One of the more unusual santos I have seen is this 30 inch, wooden articulated figure representing Christ as King (“El Cristo Rey”). In the Philippines, Christ the King is commonly shown seated on a throne, wearing and holding the attributes of royalty—a tiered crown on his head, an orb on his palm and a scepter.
This Cristo Rey however, which probably dates from the early 60s, was carved in a standing position. One leg stood on the main base, while another is shown stepping forward, mounted on the lower level of the stand. One hand is raised in benediction, the other holds a blue orb. Overall, the santo was in good condition, saved for some facial nicks and dirt, which could be painted over. Missing was the wig and the crown. Surprisingly, the small orb held by the Cristo was carved in wood. The flaming heart was intact as well.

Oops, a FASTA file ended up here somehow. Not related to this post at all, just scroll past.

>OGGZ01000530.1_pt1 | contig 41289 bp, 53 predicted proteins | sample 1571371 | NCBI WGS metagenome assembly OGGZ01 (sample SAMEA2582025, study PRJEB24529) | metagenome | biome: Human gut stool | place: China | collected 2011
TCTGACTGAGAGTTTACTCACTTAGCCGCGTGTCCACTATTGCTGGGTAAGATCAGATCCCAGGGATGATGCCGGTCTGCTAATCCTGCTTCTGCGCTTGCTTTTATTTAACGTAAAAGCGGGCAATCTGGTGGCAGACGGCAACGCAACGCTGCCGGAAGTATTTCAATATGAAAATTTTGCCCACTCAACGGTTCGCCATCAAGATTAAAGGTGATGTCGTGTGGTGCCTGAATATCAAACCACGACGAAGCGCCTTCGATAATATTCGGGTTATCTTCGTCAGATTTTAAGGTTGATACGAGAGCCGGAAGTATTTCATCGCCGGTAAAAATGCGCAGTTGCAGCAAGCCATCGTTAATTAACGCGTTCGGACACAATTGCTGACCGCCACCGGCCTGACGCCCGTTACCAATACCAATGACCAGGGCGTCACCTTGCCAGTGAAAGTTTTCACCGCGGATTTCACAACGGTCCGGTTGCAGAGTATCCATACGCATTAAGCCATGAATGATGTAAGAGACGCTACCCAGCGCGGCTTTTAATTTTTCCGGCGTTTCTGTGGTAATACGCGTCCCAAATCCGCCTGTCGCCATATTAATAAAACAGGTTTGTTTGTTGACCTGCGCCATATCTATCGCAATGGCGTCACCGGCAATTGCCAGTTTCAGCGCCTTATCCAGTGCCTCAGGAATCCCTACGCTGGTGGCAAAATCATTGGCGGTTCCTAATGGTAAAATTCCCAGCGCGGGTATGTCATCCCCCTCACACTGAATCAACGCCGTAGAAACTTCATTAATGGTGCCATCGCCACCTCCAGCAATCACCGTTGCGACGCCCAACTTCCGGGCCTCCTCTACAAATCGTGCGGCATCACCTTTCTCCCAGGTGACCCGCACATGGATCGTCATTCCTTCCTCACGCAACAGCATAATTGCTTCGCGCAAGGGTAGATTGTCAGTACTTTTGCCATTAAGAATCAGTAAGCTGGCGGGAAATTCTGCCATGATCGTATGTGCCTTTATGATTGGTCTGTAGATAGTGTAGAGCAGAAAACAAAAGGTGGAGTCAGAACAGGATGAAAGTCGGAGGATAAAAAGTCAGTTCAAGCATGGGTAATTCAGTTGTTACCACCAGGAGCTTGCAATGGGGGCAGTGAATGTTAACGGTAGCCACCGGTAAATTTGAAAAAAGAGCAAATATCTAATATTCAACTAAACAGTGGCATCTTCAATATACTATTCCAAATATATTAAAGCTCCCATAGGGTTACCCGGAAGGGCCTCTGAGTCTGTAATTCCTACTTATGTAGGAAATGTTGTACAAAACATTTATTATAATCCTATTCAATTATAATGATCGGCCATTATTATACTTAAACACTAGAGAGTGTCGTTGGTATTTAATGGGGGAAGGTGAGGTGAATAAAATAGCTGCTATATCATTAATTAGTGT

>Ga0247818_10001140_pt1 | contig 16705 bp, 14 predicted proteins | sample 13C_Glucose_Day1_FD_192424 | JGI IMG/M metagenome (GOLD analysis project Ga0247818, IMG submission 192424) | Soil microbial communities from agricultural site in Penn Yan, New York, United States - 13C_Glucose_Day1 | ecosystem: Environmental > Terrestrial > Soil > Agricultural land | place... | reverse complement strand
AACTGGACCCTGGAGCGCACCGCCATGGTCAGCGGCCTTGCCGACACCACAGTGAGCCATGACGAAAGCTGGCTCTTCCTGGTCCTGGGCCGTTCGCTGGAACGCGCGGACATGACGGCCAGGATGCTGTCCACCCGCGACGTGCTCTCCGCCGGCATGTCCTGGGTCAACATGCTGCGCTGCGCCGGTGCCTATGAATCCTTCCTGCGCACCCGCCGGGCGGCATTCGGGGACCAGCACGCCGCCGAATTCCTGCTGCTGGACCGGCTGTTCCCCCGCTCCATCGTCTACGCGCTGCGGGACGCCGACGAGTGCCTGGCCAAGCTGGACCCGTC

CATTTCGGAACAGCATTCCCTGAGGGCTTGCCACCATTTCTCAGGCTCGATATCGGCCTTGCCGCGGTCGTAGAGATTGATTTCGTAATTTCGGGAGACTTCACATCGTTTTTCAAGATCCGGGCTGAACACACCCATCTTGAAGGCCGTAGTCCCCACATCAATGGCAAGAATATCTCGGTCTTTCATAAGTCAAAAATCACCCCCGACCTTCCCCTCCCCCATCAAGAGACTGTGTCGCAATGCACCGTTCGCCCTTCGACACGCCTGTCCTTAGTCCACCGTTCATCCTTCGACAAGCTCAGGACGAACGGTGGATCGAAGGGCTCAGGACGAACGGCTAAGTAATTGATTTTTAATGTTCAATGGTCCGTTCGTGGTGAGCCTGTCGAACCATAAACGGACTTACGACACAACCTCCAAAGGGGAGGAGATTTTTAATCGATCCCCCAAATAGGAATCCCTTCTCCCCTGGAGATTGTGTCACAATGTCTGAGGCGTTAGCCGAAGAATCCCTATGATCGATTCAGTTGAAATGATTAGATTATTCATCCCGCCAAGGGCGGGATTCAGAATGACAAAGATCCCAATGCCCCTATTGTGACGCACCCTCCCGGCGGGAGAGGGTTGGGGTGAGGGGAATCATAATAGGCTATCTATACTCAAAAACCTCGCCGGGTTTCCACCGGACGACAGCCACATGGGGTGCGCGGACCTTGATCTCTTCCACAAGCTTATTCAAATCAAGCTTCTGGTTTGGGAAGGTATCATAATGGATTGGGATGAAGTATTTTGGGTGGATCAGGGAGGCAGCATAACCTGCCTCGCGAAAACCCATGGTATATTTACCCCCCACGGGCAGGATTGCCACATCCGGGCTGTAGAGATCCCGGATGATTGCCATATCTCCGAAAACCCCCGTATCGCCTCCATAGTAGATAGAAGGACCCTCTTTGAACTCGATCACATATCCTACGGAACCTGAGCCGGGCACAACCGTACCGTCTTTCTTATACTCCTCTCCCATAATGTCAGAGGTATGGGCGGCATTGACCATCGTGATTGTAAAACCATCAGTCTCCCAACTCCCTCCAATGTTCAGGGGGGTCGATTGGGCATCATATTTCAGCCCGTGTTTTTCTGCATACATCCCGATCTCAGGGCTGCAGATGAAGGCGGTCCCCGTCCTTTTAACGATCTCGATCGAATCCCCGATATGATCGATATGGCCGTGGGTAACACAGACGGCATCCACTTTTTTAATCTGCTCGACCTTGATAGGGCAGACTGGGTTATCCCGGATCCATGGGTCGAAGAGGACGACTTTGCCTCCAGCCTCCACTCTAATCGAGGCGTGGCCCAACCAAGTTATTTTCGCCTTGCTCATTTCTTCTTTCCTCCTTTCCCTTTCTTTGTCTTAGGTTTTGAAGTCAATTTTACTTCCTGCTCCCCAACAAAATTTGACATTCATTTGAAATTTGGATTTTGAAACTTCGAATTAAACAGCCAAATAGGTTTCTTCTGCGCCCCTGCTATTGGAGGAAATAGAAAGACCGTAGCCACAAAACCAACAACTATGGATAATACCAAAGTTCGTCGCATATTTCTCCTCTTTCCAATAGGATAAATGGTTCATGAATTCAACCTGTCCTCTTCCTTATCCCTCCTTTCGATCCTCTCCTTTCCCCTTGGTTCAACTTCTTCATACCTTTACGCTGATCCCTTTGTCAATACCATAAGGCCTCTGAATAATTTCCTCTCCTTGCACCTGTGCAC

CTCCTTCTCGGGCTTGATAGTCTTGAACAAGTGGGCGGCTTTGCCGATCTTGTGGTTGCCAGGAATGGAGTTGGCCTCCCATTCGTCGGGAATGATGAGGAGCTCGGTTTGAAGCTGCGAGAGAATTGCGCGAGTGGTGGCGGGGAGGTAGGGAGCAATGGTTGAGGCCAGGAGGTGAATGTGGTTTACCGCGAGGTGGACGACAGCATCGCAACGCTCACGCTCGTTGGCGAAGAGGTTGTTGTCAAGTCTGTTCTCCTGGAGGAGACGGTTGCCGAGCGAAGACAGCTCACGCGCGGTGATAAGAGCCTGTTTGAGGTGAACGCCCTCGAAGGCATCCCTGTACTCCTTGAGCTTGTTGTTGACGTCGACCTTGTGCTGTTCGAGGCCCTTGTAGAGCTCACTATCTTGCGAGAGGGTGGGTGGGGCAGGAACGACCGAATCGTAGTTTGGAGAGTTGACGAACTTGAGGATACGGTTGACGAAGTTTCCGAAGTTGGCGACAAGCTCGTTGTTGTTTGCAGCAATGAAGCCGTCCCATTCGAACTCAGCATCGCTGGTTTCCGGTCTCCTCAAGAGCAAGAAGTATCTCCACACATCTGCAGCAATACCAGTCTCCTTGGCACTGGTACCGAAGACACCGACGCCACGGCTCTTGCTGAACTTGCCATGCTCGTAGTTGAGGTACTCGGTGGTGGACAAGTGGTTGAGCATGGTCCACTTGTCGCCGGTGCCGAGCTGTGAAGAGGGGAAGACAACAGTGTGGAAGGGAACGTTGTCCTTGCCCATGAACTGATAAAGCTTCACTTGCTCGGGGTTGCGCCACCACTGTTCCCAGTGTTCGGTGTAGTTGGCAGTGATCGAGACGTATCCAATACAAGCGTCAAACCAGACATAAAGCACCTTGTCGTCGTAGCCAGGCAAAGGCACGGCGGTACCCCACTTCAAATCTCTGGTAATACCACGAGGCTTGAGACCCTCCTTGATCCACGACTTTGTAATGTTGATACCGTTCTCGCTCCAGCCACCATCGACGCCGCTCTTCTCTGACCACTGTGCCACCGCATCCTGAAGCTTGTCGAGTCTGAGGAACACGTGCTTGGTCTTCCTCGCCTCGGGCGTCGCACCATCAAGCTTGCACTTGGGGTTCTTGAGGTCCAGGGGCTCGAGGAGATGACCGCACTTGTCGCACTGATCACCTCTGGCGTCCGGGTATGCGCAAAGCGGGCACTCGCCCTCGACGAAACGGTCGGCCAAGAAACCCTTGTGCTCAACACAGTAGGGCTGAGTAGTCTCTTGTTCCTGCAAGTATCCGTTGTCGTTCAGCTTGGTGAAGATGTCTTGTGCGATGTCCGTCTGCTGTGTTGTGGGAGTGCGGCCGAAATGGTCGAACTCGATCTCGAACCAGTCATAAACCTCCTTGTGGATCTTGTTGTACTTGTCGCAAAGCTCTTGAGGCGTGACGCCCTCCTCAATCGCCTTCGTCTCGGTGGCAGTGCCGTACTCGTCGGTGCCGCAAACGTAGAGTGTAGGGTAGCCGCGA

The Cristo, with its glass eyes, has a downcast gaze and quite an amiable expression. I have seen a similar standing statue of Christ the King in Vigan, documented in an old photo:
This became the basis for my santo restoration project, which I assigned to the prodigious Dr. Raffy Lopez. Metalworks were ordered from the workshop of Dodong Azares. It included a 3-tiered brass crown topped with a cross and a scepter.
I had a deadline to beat—the image was scheduled for shipping to the U.S. as a devotional gift to a nephew, so the restorer and I agreed on a simple vestment consisting of red cape and a white tunic trimmed with simple embroidery on the hems of the sleeves, collar and the tunic itself.
After 2 and a half weeks, the standing Christ was transformed from ragged to royal -- and was shipped in time to my nephew studying priesthood at the Catholic University of America.
Viva El Cristo Rey!